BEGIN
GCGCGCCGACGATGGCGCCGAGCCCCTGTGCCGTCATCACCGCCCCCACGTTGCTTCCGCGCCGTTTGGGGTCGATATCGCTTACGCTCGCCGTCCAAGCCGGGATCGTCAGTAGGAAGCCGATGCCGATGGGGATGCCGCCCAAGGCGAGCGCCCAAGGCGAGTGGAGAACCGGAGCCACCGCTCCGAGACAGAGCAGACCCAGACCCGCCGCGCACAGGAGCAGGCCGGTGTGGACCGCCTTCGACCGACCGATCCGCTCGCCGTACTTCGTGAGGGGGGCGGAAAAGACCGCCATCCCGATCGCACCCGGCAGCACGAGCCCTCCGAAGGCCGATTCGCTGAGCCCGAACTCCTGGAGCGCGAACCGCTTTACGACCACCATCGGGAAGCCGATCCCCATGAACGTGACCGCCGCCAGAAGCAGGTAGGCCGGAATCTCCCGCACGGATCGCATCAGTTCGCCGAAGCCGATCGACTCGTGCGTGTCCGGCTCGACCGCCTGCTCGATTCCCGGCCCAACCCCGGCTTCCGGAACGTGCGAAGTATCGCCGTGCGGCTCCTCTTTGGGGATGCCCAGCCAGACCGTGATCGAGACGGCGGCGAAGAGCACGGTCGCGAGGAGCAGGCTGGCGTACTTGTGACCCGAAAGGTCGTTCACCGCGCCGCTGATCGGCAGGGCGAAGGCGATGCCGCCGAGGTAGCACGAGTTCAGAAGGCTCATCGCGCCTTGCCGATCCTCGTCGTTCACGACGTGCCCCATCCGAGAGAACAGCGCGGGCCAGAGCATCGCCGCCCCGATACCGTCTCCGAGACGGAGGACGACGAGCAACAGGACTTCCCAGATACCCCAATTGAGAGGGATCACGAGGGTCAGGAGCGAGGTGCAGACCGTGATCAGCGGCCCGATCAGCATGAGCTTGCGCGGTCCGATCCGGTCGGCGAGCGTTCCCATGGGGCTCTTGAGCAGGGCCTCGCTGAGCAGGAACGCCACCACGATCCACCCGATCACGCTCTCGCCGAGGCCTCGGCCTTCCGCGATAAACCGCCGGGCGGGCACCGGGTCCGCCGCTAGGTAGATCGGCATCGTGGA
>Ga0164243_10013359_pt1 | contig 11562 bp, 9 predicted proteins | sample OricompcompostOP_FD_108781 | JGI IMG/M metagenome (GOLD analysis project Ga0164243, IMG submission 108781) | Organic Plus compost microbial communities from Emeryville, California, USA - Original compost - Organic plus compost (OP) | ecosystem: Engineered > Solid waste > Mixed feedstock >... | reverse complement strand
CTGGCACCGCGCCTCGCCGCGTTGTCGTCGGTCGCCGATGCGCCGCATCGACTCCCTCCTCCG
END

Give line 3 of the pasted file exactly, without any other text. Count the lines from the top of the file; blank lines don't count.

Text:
CTGGCACCGCGCCTCGCCGCGTTGTCGTCGGTCGCCGATGCGCCGCATCGACTCCCTCCTCCG